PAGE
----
Dr. Lilly has established that the dolphin employs three distinct transmission sources, which can be used separately or simultaneously. The amount of information that can be processed using these simultaneous and independently variable acoustical signals is astounding.

Dr. Lilly's new JANUS project is an attempt to use the microprocessor to construct a device interfacing human and dolphin, and ending at long last the isolation of humanity from a comparable intelligence. He theorizes that their acoustical world may be every bit as rich and as varied as our own visual world. He has demonstrated that there is a definite stereo component to the dolphin's "language" derived from the relative position of two of its sound generating sources around the blowhole. He suspects that they may even be capable of communicating by means of what he calls "holographic sonic pictures".

If this is true, communication between man and dolphin may involve a transformation between their auditory world and our visual one, a transformation likely to test the limits of even our very best computer technology. This type of transformation may also be required to communicate with an extraterrestrial intelligence. We cannot predict what sensory modalities may dominate the evolution of a completely alien brain.

Computer software suitable for contact with dolphins could probably be easily modified to attempt contact with the great whales themselves. The brains of the whales are even larger than those of the dolphins, but they are contained within some of the largest bodies ever to have evolved on Earth.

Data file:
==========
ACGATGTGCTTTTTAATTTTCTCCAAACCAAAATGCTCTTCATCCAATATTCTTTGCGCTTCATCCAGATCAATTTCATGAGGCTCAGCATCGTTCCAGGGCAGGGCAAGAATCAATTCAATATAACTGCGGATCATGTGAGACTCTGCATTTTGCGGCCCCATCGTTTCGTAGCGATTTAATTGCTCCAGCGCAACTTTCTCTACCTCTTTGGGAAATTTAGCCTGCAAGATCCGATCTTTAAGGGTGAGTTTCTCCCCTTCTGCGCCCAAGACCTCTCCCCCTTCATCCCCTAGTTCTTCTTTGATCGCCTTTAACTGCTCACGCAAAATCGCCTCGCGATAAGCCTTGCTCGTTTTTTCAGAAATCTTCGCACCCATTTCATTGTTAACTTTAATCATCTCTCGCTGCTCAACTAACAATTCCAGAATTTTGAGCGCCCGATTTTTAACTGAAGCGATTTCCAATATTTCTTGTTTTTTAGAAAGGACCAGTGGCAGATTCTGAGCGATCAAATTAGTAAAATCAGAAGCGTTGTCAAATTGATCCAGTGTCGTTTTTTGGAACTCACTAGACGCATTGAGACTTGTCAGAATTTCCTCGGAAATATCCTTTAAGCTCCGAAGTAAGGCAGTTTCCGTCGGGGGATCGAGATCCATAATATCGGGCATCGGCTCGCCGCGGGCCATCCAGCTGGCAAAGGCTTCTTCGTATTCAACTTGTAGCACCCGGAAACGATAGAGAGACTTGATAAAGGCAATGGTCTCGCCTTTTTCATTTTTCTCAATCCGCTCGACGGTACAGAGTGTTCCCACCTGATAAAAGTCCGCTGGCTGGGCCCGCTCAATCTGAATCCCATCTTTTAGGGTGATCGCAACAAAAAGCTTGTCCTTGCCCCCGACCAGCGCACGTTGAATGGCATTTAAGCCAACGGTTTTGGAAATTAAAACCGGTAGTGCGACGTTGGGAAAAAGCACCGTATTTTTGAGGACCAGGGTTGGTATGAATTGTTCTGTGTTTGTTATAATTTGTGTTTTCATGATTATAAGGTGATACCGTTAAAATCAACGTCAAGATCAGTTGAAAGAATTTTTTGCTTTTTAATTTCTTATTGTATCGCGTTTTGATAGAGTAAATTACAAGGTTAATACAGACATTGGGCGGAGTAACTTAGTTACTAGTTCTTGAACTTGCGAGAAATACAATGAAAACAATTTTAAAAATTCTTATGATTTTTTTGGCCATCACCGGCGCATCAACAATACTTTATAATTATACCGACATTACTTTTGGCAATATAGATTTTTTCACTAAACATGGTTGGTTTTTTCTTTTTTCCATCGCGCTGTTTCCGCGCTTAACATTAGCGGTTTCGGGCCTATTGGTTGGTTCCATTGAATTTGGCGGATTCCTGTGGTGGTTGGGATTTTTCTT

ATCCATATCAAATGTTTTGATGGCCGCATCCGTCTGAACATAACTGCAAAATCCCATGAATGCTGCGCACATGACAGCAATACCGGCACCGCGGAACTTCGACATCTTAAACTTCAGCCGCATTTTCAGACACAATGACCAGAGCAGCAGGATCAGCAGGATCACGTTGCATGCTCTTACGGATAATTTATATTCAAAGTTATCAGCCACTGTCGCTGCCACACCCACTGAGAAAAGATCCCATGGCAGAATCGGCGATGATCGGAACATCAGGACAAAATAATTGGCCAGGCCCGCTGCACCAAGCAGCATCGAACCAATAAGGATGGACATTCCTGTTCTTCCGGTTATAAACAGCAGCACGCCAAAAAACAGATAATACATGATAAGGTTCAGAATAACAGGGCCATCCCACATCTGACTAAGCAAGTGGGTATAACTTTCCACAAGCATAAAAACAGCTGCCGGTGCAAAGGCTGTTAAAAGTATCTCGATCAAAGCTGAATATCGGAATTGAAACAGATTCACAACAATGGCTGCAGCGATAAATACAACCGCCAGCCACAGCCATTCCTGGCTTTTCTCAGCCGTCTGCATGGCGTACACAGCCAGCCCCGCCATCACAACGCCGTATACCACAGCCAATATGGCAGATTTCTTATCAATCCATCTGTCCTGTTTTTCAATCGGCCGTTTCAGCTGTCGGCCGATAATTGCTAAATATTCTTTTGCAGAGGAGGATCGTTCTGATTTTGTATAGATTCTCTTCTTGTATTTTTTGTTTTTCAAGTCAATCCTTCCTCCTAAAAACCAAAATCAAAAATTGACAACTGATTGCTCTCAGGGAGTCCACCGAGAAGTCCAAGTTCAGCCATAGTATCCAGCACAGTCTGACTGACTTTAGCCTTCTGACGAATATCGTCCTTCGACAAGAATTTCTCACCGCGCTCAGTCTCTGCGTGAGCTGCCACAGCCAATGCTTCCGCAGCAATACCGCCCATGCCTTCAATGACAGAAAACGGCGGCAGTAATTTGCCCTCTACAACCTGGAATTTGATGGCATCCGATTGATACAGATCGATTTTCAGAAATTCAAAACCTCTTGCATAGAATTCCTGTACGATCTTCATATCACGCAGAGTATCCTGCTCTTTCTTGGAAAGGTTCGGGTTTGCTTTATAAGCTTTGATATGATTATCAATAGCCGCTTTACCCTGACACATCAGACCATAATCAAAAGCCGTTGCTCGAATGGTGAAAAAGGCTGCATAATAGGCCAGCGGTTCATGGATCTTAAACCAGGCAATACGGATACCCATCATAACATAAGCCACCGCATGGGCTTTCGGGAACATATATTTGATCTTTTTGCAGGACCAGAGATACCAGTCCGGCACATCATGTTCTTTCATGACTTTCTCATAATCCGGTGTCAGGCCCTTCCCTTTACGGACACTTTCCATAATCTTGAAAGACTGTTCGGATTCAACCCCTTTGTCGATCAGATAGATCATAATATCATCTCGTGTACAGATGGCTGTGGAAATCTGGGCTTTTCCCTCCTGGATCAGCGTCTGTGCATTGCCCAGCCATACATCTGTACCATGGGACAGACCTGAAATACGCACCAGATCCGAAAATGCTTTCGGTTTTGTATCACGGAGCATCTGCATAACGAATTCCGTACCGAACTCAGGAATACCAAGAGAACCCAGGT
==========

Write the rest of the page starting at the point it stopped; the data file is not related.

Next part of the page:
Comparative sizes of brains of dolphins and other mammals If Dr. Lilly's theories concerning the relationship between brain size and body size are correct, large brains can only exist in large bodies. Dr. Lilly has studied the effects of angular momentum on the head and brain, examining the relationship between the moment of inertia of the brain and of the head and body which surrounds it. The brain has a delicate gel-like structure, and is far more fragile than most people generally realize. This fact limits the brain size that can safely exist in a given body size. Too much rotational acceleration, such as a glancing blow, will literally tear the brain from its blood supply and may even damage its internal structure. The elephant, for example, in spite of its abundant padding, can suffer brain damage or even death from a simple fall.